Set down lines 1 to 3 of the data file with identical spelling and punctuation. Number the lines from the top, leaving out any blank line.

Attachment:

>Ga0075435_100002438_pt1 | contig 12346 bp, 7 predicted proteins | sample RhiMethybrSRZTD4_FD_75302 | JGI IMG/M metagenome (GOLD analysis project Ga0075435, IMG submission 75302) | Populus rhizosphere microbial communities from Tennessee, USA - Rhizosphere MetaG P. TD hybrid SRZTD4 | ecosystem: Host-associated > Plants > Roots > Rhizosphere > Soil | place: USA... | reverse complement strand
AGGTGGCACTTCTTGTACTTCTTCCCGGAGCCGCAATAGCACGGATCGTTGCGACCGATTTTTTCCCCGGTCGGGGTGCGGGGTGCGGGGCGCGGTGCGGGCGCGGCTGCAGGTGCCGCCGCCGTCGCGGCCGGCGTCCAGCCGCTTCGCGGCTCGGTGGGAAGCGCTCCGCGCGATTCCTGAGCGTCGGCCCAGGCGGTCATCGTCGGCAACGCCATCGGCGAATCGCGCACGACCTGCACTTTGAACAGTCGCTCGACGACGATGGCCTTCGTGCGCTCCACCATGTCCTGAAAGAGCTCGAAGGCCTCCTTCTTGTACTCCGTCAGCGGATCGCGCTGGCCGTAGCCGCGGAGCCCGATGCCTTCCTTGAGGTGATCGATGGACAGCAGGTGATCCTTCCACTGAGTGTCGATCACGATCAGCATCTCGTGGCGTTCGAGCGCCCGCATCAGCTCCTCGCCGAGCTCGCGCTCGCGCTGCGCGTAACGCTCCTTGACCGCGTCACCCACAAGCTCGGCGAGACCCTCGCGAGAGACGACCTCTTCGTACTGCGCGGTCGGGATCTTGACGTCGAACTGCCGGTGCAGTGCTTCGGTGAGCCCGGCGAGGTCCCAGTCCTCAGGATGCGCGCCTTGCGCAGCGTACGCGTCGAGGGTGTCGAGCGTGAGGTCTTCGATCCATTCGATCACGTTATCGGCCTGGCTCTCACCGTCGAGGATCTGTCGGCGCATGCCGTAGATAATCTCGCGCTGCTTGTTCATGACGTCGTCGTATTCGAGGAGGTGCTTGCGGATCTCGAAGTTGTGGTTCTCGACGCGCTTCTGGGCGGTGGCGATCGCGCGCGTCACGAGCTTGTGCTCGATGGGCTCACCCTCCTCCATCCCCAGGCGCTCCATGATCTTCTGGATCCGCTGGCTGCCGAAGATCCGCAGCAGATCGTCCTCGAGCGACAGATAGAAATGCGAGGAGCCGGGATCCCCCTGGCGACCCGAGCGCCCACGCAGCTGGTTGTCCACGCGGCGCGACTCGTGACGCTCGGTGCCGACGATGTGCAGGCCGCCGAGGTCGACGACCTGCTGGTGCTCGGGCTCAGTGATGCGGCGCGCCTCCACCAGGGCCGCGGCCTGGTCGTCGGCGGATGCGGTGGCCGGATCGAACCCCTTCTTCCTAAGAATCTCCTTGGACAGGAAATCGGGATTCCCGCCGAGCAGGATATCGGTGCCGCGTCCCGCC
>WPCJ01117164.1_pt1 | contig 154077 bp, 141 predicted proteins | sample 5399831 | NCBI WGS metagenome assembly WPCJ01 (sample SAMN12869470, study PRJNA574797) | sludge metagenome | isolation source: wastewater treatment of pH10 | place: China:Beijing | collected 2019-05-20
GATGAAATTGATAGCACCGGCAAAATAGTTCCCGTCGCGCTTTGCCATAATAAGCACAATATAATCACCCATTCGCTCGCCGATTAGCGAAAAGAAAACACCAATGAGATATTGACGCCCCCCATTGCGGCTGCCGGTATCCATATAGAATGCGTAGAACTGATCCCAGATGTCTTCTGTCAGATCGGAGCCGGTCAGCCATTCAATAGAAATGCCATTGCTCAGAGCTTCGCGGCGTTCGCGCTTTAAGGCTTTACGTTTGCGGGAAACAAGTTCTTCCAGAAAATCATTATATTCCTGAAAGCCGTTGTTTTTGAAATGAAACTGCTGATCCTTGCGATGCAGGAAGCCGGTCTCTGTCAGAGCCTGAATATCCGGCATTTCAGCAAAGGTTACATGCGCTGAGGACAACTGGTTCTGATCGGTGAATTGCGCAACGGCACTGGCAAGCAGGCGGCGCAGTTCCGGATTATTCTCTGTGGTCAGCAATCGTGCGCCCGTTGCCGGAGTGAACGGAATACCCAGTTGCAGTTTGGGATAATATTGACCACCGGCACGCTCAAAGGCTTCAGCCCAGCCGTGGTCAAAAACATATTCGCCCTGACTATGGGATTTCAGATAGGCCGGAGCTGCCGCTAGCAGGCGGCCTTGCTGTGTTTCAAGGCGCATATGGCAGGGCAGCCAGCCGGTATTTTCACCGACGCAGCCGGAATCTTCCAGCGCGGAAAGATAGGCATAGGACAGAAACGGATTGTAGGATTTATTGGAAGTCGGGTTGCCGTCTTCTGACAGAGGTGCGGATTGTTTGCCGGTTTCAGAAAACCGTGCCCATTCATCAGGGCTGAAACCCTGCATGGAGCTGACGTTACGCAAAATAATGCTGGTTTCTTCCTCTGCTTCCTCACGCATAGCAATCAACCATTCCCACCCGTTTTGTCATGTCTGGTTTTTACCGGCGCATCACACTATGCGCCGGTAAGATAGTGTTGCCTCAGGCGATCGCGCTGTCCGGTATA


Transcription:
>Ga0075435_100002438_pt1 | contig 12346 bp, 7 predicted proteins | sample RhiMethybrSRZTD4_FD_75302 | JGI IMG/M metagenome (GOLD analysis project Ga0075435, IMG submission 75302) | Populus rhizosphere microbial communities from Tennessee, USA - Rhizosphere MetaG P. TD hybrid SRZTD4 | ecosystem: Host-associated > Plants > Roots > Rhizosphere > Soil | place: USA... | reverse complement strand
AGGTGGCACTTCTTGTACTTCTTCCCGGAGCCGCAATAGCACGGATCGTTGCGACCGATTTTTTCCCCGGTCGGGGTGCGGGGTGCGGGGCGCGGTGCGGGCGCGGCTGCAGGTGCCGCCGCCGTCGCGGCCGGCGTCCAGCCGCTTCGCGGCTCGGTGGGAAGCGCTCCGCGCGATTCCTGAGCGTCGGCCCAGGCGGTCATCGTCGGCAACGCCATCGGCGAATCGCGCACGACCTGCACTTTGAACAGTCGCTCGACGACGATGGCCTTCGTGCGCTCCACCATGTCCTGAAAGAGCTCGAAGGCCTCCTTCTTGTACTCCGTCAGCGGATCGCGCTGGCCGTAGCCGCGGAGCCCGATGCCTTCCTTGAGGTGATCGATGGACAGCAGGTGATCCTTCCACTGAGTGTCGATCACGATCAGCATCTCGTGGCGTTCGAGCGCCCGCATCAGCTCCTCGCCGAGCTCGCGCTCGCGCTGCGCGTAACGCTCCTTGACCGCGTCACCCACAAGCTCGGCGAGACCCTCGCGAGAGACGACCTCTTCGTACTGCGCGGTCGGGATCTTGACGTCGAACTGCCGGTGCAGTGCTTCGGTGAGCCCGGCGAGGTCCCAGTCCTCAGGATGCGCGCCTTGCGCAGCGTACGCGTCGAGGGTGTCGAGCGTGAGGTCTTCGATCCATTCGATCACGTTATCGGCCTGGCTCTCACCGTCGAGGATCTGTCGGCGCATGCCGTAGATAATCTCGCGCTGCTTGTTCATGACGTCGTCGTATTCGAGGAGGTGCTTGCGGATCTCGAAGTTGTGGTTCTCGACGCGCTTCTGGGCGGTGGCGATCGCGCGCGTCACGAGCTTGTGCTCGATGGGCTCACCCTCCTCCATCCCCAGGCGCTCCATGATCTTCTGGATCCGCTGGCTGCCGAAGATCCGCAGCAGATCGTCCTCGAGCGACAGATAGAAATGCGAGGAGCCGGGATCCCCCTGGCGACCCGAGCGCCCACGCAGCTGGTTGTCCACGCGGCGCGACTCGTGACGCTCGGTGCCGACGATGTGCAGGCCGCCGAGGTCGACGACCTGCTGGTGCTCGGGCTCAGTGATGCGGCGCGCCTCCACCAGGGCCGCGGCCTGGTCGTCGGCGGATGCGGTGGCCGGATCGAACCCCTTCTTCCTAAGAATCTCCTTGGACAGGAAATCGGGATTCCCGCCGAGCAGGATATCGGTGCCGCGTCCCGCC
>WPCJ01117164.1_pt1 | contig 154077 bp, 141 predicted proteins | sample 5399831 | NCBI WGS metagenome assembly WPCJ01 (sample SAMN12869470, study PRJNA574797) | sludge metagenome | isolation source: wastewater treatment of pH10 | place: China:Beijing | collected 2019-05-20